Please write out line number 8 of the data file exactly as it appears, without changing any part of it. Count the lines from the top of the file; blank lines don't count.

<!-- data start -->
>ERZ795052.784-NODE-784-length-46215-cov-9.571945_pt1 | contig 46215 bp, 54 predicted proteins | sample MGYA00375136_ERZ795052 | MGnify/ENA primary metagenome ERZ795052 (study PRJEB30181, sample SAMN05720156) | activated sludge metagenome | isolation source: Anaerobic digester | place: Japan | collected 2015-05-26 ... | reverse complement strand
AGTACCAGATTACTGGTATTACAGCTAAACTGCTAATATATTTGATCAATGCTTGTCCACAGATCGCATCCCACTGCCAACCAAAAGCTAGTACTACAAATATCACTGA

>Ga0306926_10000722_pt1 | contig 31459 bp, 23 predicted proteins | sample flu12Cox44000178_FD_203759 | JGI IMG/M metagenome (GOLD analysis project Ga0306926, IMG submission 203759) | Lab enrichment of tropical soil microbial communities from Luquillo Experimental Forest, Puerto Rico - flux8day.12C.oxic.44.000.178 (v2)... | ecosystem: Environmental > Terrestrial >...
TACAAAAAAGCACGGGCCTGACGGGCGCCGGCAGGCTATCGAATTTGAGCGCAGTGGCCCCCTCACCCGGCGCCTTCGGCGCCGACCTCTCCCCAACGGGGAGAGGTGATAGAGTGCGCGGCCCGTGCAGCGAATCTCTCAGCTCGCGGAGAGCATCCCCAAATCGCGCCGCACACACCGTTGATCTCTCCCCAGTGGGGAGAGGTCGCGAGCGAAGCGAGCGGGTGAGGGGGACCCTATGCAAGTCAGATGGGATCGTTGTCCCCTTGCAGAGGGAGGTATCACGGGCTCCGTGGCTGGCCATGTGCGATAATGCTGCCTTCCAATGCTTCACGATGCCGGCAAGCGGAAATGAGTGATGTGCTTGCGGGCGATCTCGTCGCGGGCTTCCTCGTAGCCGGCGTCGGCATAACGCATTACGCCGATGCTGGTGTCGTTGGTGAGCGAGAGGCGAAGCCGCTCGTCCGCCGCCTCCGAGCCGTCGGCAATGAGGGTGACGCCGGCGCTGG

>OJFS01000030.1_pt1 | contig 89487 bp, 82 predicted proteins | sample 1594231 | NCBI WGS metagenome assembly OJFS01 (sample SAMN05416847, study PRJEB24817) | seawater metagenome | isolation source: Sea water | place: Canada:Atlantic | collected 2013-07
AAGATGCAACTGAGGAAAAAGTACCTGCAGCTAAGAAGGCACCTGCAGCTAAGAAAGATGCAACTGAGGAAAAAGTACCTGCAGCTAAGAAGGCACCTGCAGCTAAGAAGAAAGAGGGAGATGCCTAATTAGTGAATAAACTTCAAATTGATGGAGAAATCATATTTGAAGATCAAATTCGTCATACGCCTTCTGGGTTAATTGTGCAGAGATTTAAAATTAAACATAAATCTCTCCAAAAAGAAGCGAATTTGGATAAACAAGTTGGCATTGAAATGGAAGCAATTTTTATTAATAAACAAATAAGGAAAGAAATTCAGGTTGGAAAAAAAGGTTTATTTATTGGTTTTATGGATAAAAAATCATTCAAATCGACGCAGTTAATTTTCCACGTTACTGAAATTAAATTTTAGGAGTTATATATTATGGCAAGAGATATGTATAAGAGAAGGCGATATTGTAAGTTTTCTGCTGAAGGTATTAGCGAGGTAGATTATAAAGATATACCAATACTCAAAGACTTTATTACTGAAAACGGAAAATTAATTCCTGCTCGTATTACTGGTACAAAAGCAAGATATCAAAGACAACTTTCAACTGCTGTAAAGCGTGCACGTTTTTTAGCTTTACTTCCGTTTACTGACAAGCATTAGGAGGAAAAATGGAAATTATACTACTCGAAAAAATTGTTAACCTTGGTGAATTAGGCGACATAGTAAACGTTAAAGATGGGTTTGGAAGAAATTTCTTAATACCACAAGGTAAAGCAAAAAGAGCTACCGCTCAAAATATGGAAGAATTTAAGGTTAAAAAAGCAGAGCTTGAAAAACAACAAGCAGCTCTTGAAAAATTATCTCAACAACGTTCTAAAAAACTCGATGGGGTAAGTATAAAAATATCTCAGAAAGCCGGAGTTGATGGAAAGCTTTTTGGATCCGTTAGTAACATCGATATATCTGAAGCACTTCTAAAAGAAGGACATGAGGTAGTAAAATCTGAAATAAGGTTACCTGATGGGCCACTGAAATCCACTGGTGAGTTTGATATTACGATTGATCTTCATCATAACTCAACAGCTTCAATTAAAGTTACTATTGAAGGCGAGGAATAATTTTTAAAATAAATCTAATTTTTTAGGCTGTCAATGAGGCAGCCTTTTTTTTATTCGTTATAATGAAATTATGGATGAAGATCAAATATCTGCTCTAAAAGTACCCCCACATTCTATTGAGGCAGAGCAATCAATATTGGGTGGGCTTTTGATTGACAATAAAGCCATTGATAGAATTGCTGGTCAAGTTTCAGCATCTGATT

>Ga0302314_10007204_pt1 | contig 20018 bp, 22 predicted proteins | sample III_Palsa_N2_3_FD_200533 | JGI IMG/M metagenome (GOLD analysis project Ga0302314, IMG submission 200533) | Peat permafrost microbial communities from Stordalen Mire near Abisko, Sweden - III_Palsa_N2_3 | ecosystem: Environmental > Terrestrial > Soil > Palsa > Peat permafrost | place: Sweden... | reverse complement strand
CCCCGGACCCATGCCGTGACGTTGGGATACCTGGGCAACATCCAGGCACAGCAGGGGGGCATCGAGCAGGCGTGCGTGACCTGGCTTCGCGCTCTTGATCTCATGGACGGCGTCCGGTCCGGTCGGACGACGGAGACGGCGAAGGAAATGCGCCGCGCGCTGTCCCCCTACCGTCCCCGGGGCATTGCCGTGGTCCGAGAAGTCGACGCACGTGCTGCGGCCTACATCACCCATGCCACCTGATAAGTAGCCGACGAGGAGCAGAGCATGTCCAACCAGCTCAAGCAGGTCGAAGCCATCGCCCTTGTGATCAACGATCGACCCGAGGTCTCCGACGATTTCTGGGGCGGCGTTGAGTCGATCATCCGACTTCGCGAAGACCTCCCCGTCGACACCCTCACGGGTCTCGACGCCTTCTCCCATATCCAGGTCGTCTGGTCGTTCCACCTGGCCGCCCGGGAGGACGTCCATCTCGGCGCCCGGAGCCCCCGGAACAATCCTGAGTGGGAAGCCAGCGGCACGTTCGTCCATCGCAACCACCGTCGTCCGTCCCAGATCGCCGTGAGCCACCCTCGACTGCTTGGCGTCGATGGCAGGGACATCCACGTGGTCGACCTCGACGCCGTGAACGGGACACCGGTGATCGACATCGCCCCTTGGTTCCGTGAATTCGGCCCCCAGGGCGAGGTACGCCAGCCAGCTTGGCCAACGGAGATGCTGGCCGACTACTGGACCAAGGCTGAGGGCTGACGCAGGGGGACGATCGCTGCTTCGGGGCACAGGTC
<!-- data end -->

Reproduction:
CCCCGGACCCATGCCGTGACGTTGGGATACCTGGGCAACATCCAGGCACAGCAGGGGGGCATCGAGCAGGCGTGCGTGACCTGGCTTCGCGCTCTTGATCTCATGGACGGCGTCCGGTCCGGTCGGACGACGGAGACGGCGAAGGAAATGCGCCGCGCGCTGTCCCCCTACCGTCCCCGGGGCATTGCCGTGGTCCGAGAAGTCGACGCACGTGCTGCGGCCTACATCACCCATGCCACCTGATAAGTAGCCGACGAGGAGCAGAGCATGTCCAACCAGCTCAAGCAGGTCGAAGCCATCGCCCTTGTGATCAACGATCGACCCGAGGTCTCCGACGATTTCTGGGGCGGCGTTGAGTCGATCATCCGACTTCGCGAAGACCTCCCCGTCGACACCCTCACGGGTCTCGACGCCTTCTCCCATATCCAGGTCGTCTGGTCGTTCCACCTGGCCGCCCGGGAGGACGTCCATCTCGGCGCCCGGAGCCCCCGGAACAATCCTGAGTGGGAAGCCAGCGGCACGTTCGTCCATCGCAACCACCGTCGTCCGTCCCAGATCGCCGTGAGCCACCCTCGACTGCTTGGCGTCGATGGCAGGGACATCCACGTGGTCGACCTCGACGCCGTGAACGGGACACCGGTGATCGACATCGCCCCTTGGTTCCGTGAATTCGGCCCCCAGGGCGAGGTACGCCAGCCAGCTTGGCCAACGGAGATGCTGGCCGACTACTGGACCAAGGCTGAGGGCTGACGCAGGGGGACGATCGCTGCTTCGGGGCACAGGTC